N.Y. Gay Marriage Vote Nears; Opponents Keep Up Pressure

The stakes are high for New York as state senators could cast their vote Monday on whether or not to legalize same-sex marriage.

Senate Majority Leader Dean Skelo said Republican senators were discussing the gay marriage bill on Friday and would continue the talks on Monday. But lawmakers are scheduled to break for summer recess on Monday, and since Republicans hold the majority in the state Senate, an actual vote could be delayed.

The 62-member Senate is split on the measure but two Republican senators have announced they will back the bill, while one Democrat senator still opposes it. It is reported that the proponents of the bill need only one more vote to get it passed.

“Obviously, it’s crunch time right now,” said Brian Brown, president of the National Organization for Marriage, on CNN over the weekend.

He rejected the notion that this is “a done deal” as some, including NY State Assemblyman Daniel O'Donnell, believe it to be.

“There are thousands of calls going into senators,” Brown told CNN. “The legislature should not be deciding something as important as the future of marriage. The voters of New York should have the same ability as 31 other states. [In] every single state that this has been put to a vote, the voters directly have said ‘no.’”

"We never lost a public vote on marriage in any state," he has stressed.

The Democrat-led Assembly approved the gay marriage measure 80-63 last week.

"Only second-class states have second-class citizens," said assemblyman Charles Lavine, a Democrat who voted in favor of legalizing gay marriage, in a recent interview.

Despite a recent Quinnipiac poll revealing that a majority (58 percent) of New Yorkers are in favor of legalizing marriage for gays and lesbians, traditional marriage supporter Brown contended that similar polls were seen in California and Maine, yet amendments protecting traditional marriage were passed by voters in both states.

O’Donnell, who is openly gay, made the argument on CNN that giving marriage licenses to gay and lesbian couples will not affect anyone else other than the couple involved.

Lawsuits in Illinois, however, prove him wrong, Brown cited.

“In Illinois, we’ve heard these same arguments – ‘it’s not going to affect anyone other than the couples getting married.’ Wrong. In Illinois right now, there are three lawsuits because the Catholic church, its adoption agencies are being told that they have to shut down if they will not adopt children to same-sex couples. It’s as simple as that.”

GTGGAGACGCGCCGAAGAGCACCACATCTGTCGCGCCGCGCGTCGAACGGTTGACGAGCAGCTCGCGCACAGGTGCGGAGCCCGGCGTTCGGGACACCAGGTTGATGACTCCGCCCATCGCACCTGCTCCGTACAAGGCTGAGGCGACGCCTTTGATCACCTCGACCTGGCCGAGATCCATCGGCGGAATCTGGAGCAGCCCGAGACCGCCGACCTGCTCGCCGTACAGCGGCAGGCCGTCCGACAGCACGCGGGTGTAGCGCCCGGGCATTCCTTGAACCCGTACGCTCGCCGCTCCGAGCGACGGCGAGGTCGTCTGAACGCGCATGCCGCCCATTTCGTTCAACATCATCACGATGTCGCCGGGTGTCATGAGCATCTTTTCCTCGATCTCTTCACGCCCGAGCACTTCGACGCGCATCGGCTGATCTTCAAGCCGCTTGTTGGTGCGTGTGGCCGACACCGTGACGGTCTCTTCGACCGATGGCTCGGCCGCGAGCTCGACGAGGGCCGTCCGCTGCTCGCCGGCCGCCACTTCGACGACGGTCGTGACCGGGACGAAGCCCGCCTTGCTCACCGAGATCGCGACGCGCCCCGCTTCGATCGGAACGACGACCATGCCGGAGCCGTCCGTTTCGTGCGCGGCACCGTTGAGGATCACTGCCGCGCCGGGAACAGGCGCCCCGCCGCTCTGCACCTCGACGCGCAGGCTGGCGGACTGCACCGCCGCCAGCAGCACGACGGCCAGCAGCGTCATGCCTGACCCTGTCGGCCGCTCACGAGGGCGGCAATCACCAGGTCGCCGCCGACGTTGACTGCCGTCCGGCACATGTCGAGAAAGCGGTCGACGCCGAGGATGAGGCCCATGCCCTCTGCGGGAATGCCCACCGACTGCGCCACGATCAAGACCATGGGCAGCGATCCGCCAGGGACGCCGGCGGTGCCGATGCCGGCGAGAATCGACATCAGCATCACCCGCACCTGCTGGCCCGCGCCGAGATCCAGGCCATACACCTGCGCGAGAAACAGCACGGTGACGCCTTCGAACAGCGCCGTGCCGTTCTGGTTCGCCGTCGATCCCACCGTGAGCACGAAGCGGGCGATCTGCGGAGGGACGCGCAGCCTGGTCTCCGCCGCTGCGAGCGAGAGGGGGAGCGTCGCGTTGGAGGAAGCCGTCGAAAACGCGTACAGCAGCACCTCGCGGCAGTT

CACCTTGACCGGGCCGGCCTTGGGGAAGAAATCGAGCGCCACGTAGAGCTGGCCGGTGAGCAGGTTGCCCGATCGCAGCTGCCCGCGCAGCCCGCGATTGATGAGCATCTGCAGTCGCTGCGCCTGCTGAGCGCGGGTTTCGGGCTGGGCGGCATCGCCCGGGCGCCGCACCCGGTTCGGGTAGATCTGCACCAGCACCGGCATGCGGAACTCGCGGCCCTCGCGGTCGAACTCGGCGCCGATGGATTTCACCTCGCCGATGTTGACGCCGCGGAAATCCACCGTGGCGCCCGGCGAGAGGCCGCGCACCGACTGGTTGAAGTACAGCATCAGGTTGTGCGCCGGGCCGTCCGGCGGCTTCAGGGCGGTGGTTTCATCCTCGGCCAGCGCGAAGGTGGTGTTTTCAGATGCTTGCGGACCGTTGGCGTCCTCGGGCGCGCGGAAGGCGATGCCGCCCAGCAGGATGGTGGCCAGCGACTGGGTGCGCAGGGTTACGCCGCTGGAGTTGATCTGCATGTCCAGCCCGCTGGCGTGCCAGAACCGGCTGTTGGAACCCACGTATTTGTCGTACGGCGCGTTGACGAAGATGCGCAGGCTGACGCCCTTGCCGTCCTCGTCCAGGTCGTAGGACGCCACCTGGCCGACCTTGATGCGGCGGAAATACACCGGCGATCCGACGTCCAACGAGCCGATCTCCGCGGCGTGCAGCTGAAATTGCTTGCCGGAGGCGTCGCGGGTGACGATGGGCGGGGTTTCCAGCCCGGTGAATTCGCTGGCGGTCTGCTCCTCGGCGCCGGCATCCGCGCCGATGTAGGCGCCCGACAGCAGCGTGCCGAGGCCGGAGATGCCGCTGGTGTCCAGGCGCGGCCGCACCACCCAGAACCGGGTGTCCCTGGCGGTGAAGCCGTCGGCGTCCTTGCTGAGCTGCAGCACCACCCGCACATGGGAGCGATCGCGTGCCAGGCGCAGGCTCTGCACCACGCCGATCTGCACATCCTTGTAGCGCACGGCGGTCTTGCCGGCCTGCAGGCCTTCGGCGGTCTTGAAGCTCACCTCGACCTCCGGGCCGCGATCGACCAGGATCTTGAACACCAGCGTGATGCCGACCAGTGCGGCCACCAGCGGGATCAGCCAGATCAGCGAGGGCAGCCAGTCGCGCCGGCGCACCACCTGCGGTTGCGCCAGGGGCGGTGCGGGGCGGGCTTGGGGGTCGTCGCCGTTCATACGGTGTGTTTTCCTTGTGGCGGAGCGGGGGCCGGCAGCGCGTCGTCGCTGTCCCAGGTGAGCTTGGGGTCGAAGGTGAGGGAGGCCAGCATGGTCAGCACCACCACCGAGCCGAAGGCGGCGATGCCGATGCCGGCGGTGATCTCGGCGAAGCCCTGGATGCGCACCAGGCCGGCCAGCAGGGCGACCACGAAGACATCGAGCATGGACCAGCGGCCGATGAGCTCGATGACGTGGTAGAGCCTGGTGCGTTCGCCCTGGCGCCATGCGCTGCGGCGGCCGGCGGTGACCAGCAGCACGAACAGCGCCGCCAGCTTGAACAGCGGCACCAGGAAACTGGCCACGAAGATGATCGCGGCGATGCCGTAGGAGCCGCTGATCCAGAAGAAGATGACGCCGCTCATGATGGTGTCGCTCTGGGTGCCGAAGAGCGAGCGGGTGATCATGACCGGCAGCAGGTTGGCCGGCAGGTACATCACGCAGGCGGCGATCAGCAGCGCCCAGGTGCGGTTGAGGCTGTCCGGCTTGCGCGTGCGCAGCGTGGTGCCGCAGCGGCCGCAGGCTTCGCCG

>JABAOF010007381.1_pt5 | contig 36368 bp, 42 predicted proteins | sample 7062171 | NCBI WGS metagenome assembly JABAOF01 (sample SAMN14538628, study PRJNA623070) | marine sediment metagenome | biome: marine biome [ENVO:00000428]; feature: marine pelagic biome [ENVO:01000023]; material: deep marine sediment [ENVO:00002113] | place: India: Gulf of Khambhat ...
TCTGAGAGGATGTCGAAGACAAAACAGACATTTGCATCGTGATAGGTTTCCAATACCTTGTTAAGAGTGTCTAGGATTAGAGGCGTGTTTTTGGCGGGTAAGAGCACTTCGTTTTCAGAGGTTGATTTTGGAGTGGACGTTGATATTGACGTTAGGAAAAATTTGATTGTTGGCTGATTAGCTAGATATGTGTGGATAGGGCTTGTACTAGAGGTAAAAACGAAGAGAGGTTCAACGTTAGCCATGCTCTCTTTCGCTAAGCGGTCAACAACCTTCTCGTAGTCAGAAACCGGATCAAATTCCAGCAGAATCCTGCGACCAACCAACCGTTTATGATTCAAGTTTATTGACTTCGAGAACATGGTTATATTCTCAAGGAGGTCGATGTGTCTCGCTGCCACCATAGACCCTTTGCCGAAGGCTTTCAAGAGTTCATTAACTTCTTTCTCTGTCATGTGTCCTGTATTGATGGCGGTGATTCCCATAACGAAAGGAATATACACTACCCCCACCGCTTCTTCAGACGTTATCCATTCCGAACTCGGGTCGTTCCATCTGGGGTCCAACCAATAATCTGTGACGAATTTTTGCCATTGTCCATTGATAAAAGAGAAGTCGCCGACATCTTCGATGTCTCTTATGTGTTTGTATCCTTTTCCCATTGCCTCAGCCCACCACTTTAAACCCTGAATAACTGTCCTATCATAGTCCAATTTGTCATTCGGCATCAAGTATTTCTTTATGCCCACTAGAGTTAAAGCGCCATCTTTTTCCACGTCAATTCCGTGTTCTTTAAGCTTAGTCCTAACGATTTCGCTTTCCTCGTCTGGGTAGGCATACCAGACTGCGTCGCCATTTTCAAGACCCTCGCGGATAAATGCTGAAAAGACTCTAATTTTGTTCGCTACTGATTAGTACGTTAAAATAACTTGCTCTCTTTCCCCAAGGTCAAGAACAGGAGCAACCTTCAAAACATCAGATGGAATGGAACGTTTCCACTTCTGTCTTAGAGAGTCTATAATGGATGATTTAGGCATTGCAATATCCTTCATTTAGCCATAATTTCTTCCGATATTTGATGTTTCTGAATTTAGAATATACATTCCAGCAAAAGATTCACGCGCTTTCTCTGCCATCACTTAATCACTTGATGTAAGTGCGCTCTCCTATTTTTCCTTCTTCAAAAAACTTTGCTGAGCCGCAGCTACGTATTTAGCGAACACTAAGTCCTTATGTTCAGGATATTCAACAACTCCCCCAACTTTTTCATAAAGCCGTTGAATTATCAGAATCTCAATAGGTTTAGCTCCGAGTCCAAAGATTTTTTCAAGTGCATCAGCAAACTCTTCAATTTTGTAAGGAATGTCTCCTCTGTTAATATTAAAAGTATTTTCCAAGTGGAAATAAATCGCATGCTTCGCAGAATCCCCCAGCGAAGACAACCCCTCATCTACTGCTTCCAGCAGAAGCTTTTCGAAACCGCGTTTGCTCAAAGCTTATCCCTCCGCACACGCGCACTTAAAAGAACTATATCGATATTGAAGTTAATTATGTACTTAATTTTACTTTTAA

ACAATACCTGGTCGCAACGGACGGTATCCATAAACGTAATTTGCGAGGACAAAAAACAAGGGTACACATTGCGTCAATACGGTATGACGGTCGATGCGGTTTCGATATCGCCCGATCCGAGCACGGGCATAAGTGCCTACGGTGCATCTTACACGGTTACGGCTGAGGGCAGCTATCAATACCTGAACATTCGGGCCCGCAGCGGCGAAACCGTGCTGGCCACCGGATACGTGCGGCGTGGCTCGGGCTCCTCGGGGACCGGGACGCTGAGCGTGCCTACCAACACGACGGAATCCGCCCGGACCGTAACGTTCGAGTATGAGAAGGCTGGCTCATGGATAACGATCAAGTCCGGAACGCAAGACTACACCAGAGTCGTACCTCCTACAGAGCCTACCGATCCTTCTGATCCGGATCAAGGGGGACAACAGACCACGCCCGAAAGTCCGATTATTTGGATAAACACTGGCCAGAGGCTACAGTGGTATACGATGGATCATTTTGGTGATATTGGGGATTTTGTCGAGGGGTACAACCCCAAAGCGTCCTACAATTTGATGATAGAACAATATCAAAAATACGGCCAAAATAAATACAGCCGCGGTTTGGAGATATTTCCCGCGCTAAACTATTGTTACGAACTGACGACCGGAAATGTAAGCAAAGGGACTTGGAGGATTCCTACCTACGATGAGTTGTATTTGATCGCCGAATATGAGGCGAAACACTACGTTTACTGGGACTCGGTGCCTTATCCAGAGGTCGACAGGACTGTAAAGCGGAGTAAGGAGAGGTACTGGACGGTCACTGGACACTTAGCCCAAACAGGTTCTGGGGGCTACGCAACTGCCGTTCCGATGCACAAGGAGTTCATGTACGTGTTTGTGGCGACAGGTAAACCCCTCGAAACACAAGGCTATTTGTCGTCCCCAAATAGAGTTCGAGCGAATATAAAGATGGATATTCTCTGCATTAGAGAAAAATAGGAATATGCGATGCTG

If the Marriage Equality Act is approved, New York could become the sixth state to allow same-sex marriage, which has become one of the most contentious social issues in the world today.

The controversial bill was introduced by Governor Andrew Cuomo, a Democrat, who during the past week has lobbied for the measure, saying same-sex marriage is "a matter of principle, not politics."

"This state has a proud tradition and a proud legacy as the progressive capital of the nation," he said to reporters on Friday.

"We led the way, and it's time for New York to lead the way once again."

Political analysts say Cuomo is able to freely promote gay marriage because he holds office in a relatively liberal state.

It has been reported that U.S. governors supporting same-sex marriage appear to be in the minority. Among them are Democrats Deval Patrick in neighboring Massachusetts and Jerry Brown in California.

So far, Connecticut, Iowa, Massachusetts, New Hampshire, Vermont and the District of Columbia allow same-sex marriage, and several other U.S. states allow civil unions.

Gov. Cuomo told lawmakers on Friday that he would be open to amending the bill proposal to “include more specific exemptions for religious groups.”

The bill does not compel any member of the clergy to conduct same-sex marriages, but some Republican lawmakers are concerned the legal protection is not strong enough.

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